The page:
Deathvalleyvoice’s Guide to the NFL Draft: Part Two


Continuing our conversation from earlier…

Rank this years draft able Tigers with actual NFL success.

Drew: Michael Brockers and Morris Claiborne look like they are both as close to sure things as there can be in draft. I think both will have significant impacts throughout their careers, but for the sake of rankings I’m putting Brockers ahead of Claiborne. Next is Brandon Taylor. His leadership alone ought to secure him a long career playing on Sundays. Reuben Randle has the chance to be another Early Doucet-type receiver, becoming a go-to guy for QBs in the red zone. Then I’d pick Deangelo Peterson. Peterson has great hands, and, as guys like Jimmy Graham have shown, the tight end can be an effective offensive weapon. Finally, Ron Brooks will probably be the last LSU player drafted. He could be a key guy on special teams or stepping in for defensive packages in key situations.

Buzz: I like Drew’s list, but I have a few twist. My list ranks the players not only on potential, but chance to have staying power in the league.

Mo Claiborne- He is a lock to be in the league for a long time. Above average instincts and has the ability to become the quiet leader and anchor of any secondary.

Brandon Taylor- Don’t know if he has far to go to reach his ceiling, but I agree with Drew about his leadership. For the last two years Taylor was the anchor to the secondary and even though he wasn’t the most talented, he made sure that all of those players were in the right position to show off their talent. He will bring depth to any defense and special teams unit.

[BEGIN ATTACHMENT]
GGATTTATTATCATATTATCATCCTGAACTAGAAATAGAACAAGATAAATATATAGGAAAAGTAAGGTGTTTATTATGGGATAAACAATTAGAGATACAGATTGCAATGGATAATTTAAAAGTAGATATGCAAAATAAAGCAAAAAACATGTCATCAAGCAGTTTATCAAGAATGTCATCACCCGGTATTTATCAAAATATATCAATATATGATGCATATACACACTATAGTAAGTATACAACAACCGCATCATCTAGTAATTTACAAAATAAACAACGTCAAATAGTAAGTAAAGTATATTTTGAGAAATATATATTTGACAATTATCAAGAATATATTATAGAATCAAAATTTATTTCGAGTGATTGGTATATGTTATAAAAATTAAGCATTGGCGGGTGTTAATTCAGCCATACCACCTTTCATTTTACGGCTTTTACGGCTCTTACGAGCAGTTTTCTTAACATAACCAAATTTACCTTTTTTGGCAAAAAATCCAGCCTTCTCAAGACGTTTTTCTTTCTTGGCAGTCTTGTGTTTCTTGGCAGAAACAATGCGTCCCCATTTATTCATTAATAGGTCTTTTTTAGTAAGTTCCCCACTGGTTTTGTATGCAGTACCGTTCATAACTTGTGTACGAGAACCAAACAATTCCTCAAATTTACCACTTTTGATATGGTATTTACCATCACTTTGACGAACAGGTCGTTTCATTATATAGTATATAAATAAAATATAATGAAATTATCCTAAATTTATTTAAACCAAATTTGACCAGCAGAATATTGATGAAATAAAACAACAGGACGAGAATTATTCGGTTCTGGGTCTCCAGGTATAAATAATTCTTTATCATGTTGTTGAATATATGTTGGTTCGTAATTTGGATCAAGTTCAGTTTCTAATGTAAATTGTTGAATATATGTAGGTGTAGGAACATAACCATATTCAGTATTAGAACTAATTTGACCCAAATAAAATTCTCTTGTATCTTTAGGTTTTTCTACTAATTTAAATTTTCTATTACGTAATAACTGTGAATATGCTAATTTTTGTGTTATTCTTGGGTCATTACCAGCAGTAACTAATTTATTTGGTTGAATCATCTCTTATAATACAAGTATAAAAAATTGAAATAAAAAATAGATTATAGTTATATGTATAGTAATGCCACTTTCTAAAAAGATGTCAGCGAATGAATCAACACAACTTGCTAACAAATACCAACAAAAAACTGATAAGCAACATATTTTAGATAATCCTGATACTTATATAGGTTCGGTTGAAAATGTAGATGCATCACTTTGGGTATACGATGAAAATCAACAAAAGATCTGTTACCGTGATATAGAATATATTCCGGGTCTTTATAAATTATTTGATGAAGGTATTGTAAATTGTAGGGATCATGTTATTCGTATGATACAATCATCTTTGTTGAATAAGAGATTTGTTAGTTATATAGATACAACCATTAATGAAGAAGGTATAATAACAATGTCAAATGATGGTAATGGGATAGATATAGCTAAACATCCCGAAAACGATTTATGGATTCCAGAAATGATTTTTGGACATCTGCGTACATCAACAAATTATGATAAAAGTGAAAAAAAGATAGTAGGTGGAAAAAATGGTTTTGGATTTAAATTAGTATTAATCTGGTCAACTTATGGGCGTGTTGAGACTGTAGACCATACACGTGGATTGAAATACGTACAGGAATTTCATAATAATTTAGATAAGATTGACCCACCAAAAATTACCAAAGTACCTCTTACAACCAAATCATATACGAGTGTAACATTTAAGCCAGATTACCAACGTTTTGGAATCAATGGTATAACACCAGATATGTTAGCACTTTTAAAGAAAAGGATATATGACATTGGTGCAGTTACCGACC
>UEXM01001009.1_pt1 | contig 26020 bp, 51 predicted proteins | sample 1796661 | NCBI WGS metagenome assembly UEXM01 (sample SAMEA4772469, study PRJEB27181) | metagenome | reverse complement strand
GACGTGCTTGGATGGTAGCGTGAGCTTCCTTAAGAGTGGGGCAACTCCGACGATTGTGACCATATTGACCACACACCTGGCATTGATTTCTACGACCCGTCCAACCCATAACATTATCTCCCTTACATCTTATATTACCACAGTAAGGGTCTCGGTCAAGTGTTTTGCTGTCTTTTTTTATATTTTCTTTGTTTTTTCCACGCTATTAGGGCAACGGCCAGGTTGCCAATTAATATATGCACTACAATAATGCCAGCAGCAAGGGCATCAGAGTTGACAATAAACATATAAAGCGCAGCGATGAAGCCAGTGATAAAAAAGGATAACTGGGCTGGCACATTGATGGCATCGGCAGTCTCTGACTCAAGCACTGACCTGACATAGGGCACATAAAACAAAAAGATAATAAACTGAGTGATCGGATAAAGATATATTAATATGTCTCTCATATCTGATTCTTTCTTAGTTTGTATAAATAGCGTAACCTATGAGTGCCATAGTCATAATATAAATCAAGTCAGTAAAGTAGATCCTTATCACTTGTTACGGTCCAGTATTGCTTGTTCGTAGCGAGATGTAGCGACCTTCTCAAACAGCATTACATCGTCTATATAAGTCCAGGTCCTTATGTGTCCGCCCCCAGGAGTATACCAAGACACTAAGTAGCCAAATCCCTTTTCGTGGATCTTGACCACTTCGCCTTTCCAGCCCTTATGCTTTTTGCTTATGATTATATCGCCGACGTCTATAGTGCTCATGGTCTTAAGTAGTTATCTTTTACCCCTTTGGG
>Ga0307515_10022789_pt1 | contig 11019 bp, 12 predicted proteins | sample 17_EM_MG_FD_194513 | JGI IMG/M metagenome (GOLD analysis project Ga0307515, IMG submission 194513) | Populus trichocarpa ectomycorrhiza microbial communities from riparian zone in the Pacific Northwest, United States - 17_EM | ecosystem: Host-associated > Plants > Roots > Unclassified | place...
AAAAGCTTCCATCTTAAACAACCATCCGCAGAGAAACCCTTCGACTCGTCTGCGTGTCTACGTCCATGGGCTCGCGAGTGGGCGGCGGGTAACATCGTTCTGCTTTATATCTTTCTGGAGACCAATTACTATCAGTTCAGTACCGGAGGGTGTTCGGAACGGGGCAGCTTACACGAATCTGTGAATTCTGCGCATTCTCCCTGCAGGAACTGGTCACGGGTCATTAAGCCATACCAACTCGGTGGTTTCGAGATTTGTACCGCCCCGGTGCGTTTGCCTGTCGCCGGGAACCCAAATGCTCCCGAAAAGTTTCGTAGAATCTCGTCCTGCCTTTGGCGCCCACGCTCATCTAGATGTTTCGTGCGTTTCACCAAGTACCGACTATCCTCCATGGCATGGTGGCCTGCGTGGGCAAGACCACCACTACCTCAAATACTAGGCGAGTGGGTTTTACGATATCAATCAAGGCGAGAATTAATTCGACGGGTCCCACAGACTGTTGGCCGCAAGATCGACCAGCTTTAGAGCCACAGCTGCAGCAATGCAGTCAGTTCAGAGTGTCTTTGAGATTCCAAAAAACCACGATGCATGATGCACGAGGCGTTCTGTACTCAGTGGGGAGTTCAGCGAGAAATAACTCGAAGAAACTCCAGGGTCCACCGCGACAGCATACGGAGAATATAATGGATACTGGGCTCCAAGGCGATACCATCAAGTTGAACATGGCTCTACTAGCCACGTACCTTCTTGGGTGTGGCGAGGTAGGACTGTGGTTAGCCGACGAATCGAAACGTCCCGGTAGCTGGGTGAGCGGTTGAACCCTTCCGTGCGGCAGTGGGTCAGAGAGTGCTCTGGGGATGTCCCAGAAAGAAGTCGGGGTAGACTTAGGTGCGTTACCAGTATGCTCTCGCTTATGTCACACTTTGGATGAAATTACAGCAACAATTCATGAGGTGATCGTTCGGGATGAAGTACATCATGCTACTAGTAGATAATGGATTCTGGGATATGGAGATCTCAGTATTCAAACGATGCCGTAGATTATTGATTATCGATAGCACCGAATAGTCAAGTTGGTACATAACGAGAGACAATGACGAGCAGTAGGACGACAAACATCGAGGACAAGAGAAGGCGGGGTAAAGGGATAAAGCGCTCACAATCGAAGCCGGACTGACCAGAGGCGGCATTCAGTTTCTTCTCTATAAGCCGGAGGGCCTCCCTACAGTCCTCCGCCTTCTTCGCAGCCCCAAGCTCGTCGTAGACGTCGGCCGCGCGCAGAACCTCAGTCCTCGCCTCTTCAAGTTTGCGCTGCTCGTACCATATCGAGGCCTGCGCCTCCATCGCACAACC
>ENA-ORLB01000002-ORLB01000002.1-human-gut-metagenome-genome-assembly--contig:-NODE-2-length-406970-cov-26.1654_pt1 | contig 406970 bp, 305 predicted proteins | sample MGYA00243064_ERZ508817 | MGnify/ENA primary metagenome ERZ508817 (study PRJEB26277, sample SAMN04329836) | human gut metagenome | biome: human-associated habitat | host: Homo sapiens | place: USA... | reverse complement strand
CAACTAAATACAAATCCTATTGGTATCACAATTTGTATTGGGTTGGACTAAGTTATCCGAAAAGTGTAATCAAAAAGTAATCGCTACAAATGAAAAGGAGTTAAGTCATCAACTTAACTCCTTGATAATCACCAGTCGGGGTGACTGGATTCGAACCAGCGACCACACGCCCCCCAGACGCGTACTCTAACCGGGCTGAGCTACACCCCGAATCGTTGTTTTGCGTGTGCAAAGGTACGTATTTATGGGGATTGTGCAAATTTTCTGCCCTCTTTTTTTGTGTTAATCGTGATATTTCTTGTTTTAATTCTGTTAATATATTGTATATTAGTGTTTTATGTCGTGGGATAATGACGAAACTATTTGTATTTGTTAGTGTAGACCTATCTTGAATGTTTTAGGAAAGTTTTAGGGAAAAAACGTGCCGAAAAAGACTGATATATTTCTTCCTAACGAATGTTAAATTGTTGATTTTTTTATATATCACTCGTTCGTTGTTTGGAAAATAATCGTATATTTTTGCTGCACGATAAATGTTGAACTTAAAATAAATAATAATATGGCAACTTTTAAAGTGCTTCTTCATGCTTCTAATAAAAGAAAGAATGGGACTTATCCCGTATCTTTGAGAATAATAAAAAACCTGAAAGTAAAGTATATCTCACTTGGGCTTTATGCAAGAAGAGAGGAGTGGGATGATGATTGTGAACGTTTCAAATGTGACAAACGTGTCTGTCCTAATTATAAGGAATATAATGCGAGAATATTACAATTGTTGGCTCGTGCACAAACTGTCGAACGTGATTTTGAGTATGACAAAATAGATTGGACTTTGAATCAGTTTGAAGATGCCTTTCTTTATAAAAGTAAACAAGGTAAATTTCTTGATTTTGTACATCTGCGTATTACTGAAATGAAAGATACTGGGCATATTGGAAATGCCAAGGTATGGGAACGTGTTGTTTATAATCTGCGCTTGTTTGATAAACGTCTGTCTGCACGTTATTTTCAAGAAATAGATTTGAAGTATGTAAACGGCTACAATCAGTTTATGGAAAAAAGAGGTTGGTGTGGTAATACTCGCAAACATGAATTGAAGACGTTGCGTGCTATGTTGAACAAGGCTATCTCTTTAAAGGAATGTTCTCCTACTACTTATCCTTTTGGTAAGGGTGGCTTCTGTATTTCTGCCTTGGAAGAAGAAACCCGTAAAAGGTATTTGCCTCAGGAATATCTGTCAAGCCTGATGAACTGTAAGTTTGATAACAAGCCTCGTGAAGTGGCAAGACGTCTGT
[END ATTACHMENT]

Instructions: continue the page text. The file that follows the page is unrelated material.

Michael Brockers- Might have the highest ceiling of all Tigers in the draft, but my reservations on his success are the same as Ryan Tannehill. Brockers had a breakout sophomore season, but that is all scouts have on him. With as high as NFL teams regard defensive linemen, you get the feeling that he might be selected higher than he is worth. This is great news financially for him in the short term, but will teams stay with him long enough to develop, or after three years will he become a journeyman or worse?

Ron Brooks- The super-sleeper of the draft. Brooks had the unfortunate college experience of playing with Patrick Peterson, Mo Claiborne and Tyrann Mathieu. Due to the overall talent Brooks was stuck playing as a key reserve in the LSU defensive backfield. When he did play key minutes, it was hard not to pay close attention to Brooks. He can play man/zone coverage, he can come off the edge with elite speed against either the run or the pass and can become a team’s returner if needed. I don’t expect many pro bowls from Brooks, but a very steady career.

Ruben Randle- The problem with ranking Randle is that in the past decade LSU had a receiver just like him, Michael Clayton. Clayton had a nice carrier, but never developed into a elite receiver. I like Drew’s comparison to Early Doucet, but luck for Doucet, he found a team willing to let him develop. Will Randle find the same team? The problem with Randle is that he is a big receiver, but he isn’t physical and slow. I know the quarterback play for LSU during his three at LSU was weak, but only on few occasions did Randle exude the type of athleticism he needs to play on the next level.

Add all that together, plus the fact that the talent pool to play receiver is seriously deep, then it is easy to see my reservations for Randle’s success.